Exit through the Gift Shop- a Banksy film

Another night, another DVD. I mean, why bother with telly when you can watch something without adverts? That’s not to say there are no interruptions when children at night become yo-yos…

Exit through the Gift Shop could be a documentary on street art, a commentary on the contemporary art world or how people use and exploit the cult of celebrity. It’s probably all of these things.

Essentially it starts with Thierry Guetta, a French vintage-clothing store owner in Los Angeles, who has an obsession with documenting everything with his video camera. A chance meeting with his cousin one night while holidaying in France, leads him to discover street art, or what authorities would call graffiti.

Thierry’s camera obsession becomes focussed on these guerrillas of the art world, who are determined to make their mark in their environment and across the world. He manages to film them under the cover of using the footage for a documentary. His ultimate dream is realised with the filming and befriending of Banksy, an elusive English street artist.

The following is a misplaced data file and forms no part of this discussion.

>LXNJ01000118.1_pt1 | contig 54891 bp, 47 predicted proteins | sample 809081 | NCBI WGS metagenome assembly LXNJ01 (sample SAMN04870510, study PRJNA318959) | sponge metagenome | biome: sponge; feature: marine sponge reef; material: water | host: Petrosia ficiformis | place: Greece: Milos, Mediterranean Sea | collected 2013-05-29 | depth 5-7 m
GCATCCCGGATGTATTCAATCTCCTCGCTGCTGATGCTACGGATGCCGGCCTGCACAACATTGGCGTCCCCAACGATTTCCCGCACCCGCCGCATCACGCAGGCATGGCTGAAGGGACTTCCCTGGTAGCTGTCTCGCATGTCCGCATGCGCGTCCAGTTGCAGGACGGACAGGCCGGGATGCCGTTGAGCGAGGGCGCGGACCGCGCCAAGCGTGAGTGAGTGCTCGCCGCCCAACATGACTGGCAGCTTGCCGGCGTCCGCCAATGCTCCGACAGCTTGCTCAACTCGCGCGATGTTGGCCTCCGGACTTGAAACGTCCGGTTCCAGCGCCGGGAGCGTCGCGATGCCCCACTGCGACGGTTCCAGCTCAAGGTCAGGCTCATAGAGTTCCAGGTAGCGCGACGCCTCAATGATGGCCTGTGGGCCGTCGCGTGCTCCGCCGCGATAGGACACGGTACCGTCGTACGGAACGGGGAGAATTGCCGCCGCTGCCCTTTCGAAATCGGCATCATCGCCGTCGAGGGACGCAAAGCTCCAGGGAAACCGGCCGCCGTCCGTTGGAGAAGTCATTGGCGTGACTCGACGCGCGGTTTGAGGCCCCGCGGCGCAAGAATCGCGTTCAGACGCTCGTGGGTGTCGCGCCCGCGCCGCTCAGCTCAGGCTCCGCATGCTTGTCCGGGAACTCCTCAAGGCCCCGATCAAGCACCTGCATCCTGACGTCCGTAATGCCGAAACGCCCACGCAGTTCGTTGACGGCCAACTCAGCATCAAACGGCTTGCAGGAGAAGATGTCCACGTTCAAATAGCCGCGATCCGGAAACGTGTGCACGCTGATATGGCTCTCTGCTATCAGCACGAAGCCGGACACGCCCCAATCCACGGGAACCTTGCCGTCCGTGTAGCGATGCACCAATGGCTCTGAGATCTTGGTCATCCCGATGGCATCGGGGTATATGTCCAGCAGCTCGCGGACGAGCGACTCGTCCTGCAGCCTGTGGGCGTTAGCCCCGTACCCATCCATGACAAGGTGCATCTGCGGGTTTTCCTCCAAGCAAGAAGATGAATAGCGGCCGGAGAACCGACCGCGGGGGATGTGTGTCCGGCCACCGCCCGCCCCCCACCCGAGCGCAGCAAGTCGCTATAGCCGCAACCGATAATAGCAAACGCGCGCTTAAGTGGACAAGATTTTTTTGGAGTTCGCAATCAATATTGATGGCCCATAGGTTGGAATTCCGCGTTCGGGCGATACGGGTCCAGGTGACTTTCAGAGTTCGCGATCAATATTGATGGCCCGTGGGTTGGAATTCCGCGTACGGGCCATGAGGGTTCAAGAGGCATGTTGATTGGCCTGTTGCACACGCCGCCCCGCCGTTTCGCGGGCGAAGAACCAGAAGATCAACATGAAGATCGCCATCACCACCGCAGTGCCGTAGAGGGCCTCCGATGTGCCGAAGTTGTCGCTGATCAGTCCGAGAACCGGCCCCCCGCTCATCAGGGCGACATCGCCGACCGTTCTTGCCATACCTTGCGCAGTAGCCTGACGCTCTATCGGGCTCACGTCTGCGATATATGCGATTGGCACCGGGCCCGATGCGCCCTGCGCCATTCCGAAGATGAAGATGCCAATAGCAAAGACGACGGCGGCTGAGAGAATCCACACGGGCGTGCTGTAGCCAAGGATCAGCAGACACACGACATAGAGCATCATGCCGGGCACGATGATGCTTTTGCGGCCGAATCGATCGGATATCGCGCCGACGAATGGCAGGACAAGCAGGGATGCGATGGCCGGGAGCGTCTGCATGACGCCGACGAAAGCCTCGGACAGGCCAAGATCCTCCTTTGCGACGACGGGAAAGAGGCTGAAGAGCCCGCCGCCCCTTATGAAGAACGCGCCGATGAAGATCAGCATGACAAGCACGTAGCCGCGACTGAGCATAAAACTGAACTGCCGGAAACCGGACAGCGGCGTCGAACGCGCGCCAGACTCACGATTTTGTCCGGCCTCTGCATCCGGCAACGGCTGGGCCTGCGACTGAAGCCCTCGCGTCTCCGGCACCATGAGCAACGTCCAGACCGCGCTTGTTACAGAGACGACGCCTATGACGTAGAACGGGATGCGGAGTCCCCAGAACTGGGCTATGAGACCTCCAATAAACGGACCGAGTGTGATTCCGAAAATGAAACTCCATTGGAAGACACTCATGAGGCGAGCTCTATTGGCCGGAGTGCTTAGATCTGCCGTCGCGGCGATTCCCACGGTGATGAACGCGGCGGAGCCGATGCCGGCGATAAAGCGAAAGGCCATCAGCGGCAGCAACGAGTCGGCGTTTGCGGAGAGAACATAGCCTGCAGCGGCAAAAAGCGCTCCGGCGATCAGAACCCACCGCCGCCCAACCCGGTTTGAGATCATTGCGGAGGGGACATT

The only problem is, Thierry has no intention of making the documentary, with the tapes thrown into unlabelled tubs. His attempt to bring it together has Banksy deciding to take over the documentary project himself, and gives Thierry the task of creating his own street art. The results of this are hilarious, and at the same time quite disturbing.

It’s thought provoking and had myself and Mr BG talking about it for days afterward. It reminds me of the story of the Emperor’s New Clothes, where everyone believes the hype of celebrity, and doesn’t wish to be seen as uncool by decrying the impostor.

The DVD could have done with subtitles, given the quality of some of the sound and the fact that Banksy’s voice was distorted (you could still hear a tinge of a Bristol/West Country accent), but the extras, such as a background documentary on Banksy and the documentary that Guetta actually composed are excellent.

It’s a fascinating look at an underground culture on the verge of becoming mainstream.

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